It’ll be up to Natural Resources Minister Bill Mauro to decide if Cliffs Natural Resources gets permission for an overland transportation route into the Ring of Fire.
On July 30, an Ontario Divisional Court set aside a decision reached by the Ontario Mining and Lands Commissioner last September that denied Cliffs an easement for a road to reach its Black Thor chromite deposit atop the mining claims of a rival company, KWG Resources.
Cliffs, which has halted all exploration on its chromite project, launched the appeal last October. The case was heard in Toronto, June 16-17.
The bone of contention with Cliffs has been over the use of surface rights by KWG to stake a 330-kilometre long corridor using mining claims from Nakina north to the exploration camps in the James Bay lowlands.
Cliffs contended that KWG was holding other mining companies hostage by blocking a critical path into the region.
KWG, through its Canada Chrome subsidiary, wants to use the corridor for a future railroad.
KWG also has a 30-per-cent stake in the Big Daddy chromite deposit that it shares in an adversarial relationship with Cliffs.
In its ruling, the Division Court said: "Whether or not it is in the public interest to grant an easement for a road is a matter for the Minister of Natural Resources to determine, after an environmental assessment and consultation with First Nations and other affected interests. It is for the Minister to determine whether the easement should be granted in the public interest and on what terms.”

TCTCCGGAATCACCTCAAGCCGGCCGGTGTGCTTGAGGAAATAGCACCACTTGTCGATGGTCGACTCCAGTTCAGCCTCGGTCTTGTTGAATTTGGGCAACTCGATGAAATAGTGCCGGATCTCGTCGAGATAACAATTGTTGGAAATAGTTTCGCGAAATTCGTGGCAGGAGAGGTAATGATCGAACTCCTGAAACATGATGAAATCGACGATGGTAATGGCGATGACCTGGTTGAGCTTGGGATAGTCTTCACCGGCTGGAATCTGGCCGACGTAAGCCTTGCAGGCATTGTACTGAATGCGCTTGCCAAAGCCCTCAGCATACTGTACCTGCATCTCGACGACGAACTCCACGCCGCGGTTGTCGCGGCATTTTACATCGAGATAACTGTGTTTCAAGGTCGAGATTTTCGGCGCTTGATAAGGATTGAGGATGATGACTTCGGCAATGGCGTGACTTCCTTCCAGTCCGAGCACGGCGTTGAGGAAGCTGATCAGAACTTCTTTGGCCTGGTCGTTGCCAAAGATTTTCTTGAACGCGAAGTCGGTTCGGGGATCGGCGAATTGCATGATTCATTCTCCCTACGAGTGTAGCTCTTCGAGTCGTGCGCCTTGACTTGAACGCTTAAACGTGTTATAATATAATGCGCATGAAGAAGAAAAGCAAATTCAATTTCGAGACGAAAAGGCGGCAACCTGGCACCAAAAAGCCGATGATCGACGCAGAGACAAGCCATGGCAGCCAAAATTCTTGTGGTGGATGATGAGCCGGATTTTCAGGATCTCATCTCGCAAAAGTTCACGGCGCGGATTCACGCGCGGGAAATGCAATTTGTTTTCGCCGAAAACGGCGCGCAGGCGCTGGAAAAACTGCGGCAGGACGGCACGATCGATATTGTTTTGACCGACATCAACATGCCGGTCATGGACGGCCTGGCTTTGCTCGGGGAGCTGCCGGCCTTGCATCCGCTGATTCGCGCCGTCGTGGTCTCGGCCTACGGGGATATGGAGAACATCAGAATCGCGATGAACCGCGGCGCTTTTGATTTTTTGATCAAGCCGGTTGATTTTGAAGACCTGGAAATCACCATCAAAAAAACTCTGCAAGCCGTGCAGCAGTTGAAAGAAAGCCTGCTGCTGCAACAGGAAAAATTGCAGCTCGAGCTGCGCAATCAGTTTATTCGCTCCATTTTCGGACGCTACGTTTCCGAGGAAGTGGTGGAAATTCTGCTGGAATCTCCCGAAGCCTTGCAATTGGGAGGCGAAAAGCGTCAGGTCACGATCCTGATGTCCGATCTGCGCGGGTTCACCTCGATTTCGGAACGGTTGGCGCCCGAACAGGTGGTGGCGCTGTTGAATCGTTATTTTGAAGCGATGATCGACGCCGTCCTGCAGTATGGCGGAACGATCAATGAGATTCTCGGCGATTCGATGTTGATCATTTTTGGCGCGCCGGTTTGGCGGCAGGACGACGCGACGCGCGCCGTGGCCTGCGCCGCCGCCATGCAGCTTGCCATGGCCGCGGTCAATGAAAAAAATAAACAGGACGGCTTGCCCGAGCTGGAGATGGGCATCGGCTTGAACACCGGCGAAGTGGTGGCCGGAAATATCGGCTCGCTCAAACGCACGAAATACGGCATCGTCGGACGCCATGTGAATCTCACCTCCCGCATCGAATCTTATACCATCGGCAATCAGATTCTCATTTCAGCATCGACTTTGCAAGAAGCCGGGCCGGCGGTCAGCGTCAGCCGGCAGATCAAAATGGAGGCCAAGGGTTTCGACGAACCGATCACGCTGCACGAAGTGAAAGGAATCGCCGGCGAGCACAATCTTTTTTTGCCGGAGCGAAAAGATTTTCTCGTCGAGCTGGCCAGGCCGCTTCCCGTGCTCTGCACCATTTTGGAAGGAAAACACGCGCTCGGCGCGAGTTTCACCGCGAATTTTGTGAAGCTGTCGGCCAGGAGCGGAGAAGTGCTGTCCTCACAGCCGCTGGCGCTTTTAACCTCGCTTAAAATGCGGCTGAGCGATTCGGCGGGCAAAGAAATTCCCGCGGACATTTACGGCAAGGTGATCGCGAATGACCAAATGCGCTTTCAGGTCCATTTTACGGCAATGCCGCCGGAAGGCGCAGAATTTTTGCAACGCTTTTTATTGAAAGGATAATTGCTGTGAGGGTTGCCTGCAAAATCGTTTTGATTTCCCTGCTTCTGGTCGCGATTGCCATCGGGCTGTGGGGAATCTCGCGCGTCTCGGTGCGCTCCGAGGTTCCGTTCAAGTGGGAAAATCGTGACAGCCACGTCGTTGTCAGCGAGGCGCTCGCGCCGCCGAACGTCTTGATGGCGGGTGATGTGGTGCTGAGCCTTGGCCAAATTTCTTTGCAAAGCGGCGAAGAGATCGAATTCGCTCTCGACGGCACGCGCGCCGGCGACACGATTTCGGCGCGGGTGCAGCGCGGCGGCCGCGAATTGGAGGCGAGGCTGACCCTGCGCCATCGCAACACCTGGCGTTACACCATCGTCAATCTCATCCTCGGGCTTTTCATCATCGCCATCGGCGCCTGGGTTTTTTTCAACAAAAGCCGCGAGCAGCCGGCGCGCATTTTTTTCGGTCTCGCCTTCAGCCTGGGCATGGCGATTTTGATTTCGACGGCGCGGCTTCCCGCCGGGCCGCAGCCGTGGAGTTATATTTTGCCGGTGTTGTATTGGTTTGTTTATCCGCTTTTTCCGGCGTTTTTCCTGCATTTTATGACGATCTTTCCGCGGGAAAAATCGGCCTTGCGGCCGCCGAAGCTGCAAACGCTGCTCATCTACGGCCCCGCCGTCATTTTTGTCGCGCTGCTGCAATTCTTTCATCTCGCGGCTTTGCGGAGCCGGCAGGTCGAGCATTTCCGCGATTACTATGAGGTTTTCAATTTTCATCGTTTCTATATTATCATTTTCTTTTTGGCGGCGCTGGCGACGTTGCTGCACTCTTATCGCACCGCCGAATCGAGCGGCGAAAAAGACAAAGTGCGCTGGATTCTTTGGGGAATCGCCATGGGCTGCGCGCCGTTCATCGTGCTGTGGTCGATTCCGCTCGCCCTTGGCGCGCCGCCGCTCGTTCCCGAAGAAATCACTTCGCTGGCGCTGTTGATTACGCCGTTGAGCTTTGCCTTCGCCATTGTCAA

Mauro will have to make a precedent-setting decision that could potentially kick-start mining and infrastructure development in the Far North.
The court said under Section 51(4) of the Mining Act, KWG-Canada Chrome will be a participant in that process at the next stage to either oppose Cliffs’ easement application or ask for certain conditions that protects its interests.
Counsel for KWG is reviewing the Divisional Court’s judgment.
In a release, Bill Boor, Cliffs’ vice-president of corporate development, said the decision was an “encouraging development” toward making progress on building infrastructure to reach the Far North mineral deposits.
Boor said the mining tribunal’s original decision “created an unnecessary barrier” that held up development in the region for mining companies and First Nations.
“Basically, the Divisional Court ruled that the owner of mining claims has a right to explore those claims, but does not have surface rights to use the surface for any purpose or block others from using the surface for legitimate purposes.”
Boor said that barrier has now been removed.
“Beyond our project, or even the Ring of Fire, this decision clarifies important issues of law under the Mining Act that otherwise could have had significant negative ramifications for development of any mining claims in Ontario.”
The company is awaiting a development plan to be put forward by the province. The Wynne government pledged to formally establish a Ring of Fire development corporation within 60 days of its July 3 throne speech and has backed that up with a $1 billion commitment for infrastructure.
However, Cliffs’ own future in the Ring of Fire still has to be cleared up.
The day before the court ruling, the mining giant was winning in court, a New York hedge fund was successful in gaining majority control of Cliffs’ board of directors.
A shareholder ballot recount has been ordered, but if the Casablanca Capital is successfully the hedge fund wants to break off Cliffs’ international assets, including its Ring of Fire properties, from its core U.S. iron and coal properties.
Casablanca wants to oust CEO Gary Halverson and replace him with Lourenco Goncalves, a former CEO at Metals USA.
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